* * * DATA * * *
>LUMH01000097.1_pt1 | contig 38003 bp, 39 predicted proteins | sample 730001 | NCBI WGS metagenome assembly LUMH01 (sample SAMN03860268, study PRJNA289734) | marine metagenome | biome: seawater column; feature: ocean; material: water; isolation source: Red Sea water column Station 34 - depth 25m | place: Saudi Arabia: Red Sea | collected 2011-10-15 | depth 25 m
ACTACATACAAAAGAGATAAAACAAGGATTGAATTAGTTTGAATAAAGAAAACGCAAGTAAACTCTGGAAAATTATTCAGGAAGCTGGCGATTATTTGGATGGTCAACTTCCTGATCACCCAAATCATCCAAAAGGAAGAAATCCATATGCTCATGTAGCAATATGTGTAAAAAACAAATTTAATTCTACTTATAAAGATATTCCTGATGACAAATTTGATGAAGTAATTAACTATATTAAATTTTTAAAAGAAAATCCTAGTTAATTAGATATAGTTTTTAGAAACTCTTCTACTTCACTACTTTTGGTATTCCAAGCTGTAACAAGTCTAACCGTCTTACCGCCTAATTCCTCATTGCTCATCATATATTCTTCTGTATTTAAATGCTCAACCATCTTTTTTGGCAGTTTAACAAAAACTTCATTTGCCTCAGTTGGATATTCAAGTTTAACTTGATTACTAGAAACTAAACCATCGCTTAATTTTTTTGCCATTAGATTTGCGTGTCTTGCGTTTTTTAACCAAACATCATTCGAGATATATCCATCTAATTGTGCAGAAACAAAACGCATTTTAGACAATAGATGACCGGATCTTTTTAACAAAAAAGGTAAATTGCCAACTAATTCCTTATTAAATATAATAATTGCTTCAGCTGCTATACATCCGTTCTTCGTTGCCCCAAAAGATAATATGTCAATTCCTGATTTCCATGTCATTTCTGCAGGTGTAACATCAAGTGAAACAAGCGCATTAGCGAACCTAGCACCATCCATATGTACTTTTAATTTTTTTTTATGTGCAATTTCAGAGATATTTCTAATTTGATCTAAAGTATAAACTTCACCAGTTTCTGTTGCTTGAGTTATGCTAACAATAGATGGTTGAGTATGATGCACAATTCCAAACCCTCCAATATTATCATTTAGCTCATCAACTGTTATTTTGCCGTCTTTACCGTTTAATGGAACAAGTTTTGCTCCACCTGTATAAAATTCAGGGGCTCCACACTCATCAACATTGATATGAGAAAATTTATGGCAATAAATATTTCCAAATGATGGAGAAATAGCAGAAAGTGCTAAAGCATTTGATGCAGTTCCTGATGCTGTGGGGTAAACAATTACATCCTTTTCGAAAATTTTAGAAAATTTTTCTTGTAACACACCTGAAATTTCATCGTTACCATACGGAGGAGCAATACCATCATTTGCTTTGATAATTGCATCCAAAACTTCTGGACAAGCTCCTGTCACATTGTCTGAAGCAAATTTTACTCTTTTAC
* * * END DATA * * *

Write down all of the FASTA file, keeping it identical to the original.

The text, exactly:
>LUMH01000097.1_pt1 | contig 38003 bp, 39 predicted proteins | sample 730001 | NCBI WGS metagenome assembly LUMH01 (sample SAMN03860268, study PRJNA289734) | marine metagenome | biome: seawater column; feature: ocean; material: water; isolation source: Red Sea water column Station 34 - depth 25m | place: Saudi Arabia: Red Sea | collected 2011-10-15 | depth 25 m
ACTACATACAAAAGAGATAAAACAAGGATTGAATTAGTTTGAATAAAGAAAACGCAAGTAAACTCTGGAAAATTATTCAGGAAGCTGGCGATTATTTGGATGGTCAACTTCCTGATCACCCAAATCATCCAAAAGGAAGAAATCCATATGCTCATGTAGCAATATGTGTAAAAAACAAATTTAATTCTACTTATAAAGATATTCCTGATGACAAATTTGATGAAGTAATTAACTATATTAAATTTTTAAAAGAAAATCCTAGTTAATTAGATATAGTTTTTAGAAACTCTTCTACTTCACTACTTTTGGTATTCCAAGCTGTAACAAGTCTAACCGTCTTACCGCCTAATTCCTCATTGCTCATCATATATTCTTCTGTATTTAAATGCTCAACCATCTTTTTTGGCAGTTTAACAAAAACTTCATTTGCCTCAGTTGGATATTCAAGTTTAACTTGATTACTAGAAACTAAACCATCGCTTAATTTTTTTGCCATTAGATTTGCGTGTCTTGCGTTTTTTAACCAAACATCATTCGAGATATATCCATCTAATTGTGCAGAAACAAAACGCATTTTAGACAATAGATGACCGGATCTTTTTAACAAAAAAGGTAAATTGCCAACTAATTCCTTATTAAATATAATAATTGCTTCAGCTGCTATACATCCGTTCTTCGTTGCCCCAAAAGATAATATGTCAATTCCTGATTTCCATGTCATTTCTGCAGGTGTAACATCAAGTGAAACAAGCGCATTAGCGAACCTAGCACCATCCATATGTACTTTTAATTTTTTTTTATGTGCAATTTCAGAGATATTTCTAATTTGATCTAAAGTATAAACTTCACCAGTTTCTGTTGCTTGAGTTATGCTAACAATAGATGGTTGAGTATGATGCACAATTCCAAACCCTCCAATATTATCATTTAGCTCATCAACTGTTATTTTGCCGTCTTTACCGTTTAATGGAACAAGTTTTGCTCCACCTGTATAAAATTCAGGGGCTCCACACTCATCAACATTGATATGAGAAAATTTATGGCAATAAATATTTCCAAATGATGGAGAAATAGCAGAAAGTGCTAAAGCATTTGATGCAGTTCCTGATGCTGTGGGGTAAACAATTACATCCTTTTCGAAAATTTTAGAAAATTTTTCTTGTAACACACCTGAAATTTCATCGTTACCATACGGAGGAGCAATACCATCATTTGCTTTGATAATTGCATCCAAAACTTCTGGACAAGCTCCTGTCACATTGTCTGAAGCAAATTTTACTCTTTTAC